Late last year, seven years after the project was first conceived, the family unveiled its new state-of-the-art winery in the heart of Chianti Classico, which for the first time in 600 years was designed to welcome the public. An architectural masterpiece that blends into the Tuscan country side, it houses an expansive underground cellar, a restaurant and fittingly, a recently inaugurated museum dedicated to showcasing the wealth of Florentine culture.
The museum was inaugurated recently. Why did the family decide to formally establish one at the new winery?
Italian wines, particularly Tuscan wines, are so tied together with culture, art, architecture and food that we thought this was the moment that we could show people that there is a whole entire world behind wine. We could no longer fit into the old palazzo, having lived and worked there since 1506 and were building a new winery anyway, so there was an opportunity to construct the new cellars, a restaurant and museum in a way we thought represents Italy and Tuscan wine. As a family with a six-century lineage, we were in the position to bring together all the different bits and pieces of the puzzle.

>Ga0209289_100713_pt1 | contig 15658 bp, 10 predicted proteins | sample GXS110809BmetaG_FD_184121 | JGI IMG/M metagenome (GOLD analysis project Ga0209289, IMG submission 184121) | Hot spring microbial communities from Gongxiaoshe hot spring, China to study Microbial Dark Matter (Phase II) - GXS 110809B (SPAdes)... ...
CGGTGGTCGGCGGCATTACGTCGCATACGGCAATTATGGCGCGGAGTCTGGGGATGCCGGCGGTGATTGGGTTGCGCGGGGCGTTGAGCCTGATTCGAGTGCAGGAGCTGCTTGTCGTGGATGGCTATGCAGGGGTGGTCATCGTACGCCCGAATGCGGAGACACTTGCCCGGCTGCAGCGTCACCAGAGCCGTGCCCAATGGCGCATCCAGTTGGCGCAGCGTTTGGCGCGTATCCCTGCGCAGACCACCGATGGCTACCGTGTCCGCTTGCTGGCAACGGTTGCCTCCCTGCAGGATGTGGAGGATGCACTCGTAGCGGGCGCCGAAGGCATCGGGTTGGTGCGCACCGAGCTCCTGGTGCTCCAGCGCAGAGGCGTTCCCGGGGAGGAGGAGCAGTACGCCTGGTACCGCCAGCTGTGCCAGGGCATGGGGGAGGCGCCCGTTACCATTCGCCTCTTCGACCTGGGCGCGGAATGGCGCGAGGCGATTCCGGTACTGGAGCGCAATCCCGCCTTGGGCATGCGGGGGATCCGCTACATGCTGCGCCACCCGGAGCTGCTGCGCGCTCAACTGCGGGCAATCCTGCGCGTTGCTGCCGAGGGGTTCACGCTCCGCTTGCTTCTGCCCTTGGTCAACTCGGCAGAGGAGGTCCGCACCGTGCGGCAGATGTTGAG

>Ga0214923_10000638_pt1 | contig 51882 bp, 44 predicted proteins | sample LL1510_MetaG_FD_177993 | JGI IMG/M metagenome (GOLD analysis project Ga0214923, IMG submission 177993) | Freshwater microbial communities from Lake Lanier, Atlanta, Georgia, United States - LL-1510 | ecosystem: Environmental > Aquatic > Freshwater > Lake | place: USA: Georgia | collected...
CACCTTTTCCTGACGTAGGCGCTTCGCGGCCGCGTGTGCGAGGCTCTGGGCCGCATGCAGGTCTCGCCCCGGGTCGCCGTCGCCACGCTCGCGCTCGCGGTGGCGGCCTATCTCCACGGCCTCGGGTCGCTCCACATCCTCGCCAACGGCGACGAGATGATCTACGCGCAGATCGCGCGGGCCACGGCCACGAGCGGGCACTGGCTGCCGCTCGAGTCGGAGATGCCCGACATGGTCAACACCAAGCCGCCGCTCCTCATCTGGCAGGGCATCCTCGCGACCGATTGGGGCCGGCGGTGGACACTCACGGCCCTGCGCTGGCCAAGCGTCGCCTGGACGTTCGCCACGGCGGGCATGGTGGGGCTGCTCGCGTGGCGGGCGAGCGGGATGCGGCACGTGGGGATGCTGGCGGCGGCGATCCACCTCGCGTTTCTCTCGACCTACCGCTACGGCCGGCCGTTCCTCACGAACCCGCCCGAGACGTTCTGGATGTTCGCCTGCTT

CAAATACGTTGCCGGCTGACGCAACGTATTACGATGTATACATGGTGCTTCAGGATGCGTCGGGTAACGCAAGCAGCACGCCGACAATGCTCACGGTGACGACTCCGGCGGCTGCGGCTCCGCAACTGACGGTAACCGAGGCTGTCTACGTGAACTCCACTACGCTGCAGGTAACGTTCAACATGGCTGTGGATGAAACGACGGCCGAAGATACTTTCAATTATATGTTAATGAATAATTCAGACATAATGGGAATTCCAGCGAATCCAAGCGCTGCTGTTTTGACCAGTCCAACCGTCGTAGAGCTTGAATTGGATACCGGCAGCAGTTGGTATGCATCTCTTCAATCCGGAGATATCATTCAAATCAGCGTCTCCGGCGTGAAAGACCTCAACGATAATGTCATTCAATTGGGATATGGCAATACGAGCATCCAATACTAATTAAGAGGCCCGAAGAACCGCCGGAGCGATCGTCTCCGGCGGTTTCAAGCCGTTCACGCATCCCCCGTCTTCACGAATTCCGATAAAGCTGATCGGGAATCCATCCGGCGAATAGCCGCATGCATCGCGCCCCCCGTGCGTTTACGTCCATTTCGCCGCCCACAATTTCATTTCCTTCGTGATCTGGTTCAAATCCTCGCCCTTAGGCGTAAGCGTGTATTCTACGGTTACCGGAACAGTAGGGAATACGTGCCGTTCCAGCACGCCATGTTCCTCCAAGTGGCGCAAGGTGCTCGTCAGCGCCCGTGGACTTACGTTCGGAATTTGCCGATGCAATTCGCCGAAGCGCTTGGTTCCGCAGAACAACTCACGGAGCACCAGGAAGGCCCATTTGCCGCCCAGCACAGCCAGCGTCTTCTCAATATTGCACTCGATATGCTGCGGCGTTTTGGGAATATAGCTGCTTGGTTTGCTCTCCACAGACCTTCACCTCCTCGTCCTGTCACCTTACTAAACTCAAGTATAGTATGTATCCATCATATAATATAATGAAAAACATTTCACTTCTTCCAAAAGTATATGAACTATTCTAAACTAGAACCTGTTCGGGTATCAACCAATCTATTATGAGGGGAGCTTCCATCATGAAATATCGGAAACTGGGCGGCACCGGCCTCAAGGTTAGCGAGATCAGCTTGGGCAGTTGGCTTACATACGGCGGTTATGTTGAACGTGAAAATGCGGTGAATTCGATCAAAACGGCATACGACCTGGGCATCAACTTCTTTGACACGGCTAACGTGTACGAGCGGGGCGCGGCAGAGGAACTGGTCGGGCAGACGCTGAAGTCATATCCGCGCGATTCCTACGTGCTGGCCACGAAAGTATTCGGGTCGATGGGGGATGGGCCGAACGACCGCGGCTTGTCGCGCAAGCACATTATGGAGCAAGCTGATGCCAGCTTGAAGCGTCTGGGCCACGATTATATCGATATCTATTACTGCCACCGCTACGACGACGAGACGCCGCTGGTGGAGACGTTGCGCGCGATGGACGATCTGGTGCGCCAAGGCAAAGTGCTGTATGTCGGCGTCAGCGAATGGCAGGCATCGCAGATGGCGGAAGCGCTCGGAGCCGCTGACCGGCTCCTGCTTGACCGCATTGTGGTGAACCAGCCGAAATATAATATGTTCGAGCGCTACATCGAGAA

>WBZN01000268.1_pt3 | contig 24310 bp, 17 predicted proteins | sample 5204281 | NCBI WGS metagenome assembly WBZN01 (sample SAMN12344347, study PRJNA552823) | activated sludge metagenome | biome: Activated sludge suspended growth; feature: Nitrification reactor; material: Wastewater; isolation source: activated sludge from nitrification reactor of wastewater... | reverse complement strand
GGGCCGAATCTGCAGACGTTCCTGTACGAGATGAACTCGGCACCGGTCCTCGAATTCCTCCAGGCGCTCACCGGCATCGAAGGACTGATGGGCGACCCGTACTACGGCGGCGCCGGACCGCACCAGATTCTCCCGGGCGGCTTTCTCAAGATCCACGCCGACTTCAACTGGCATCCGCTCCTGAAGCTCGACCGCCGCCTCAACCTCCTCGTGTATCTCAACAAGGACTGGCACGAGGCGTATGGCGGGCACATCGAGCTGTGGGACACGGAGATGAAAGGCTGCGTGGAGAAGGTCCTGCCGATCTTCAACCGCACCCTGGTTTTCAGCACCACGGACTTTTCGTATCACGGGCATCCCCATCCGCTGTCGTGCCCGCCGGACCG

Have there been a lot of visitors?
There has been, although we haven’t publicised it much. When you are not used to being open to the public, you need to take a little bit of time to get things perfect. We’re not entirely done yet. Not all of the vineyards [which sit on top of the underground cellars] have been planted, but we’re finishing up. The perfect time to visit will be next spring.
Is wine tourism becoming a big thing in Europe?
In Italy, I’d say it’s coming along and I get the feeling that it will become very important. Italian wines are very difficult to understand because there aren’t clear classifications, appellations and varieties like French wines. But more and more appreciate the Italian lifestyle in general, so they are coming to visit and will learn more about wine.
The company has expanded around the world. What’s it like working in different regions, climates and cultures?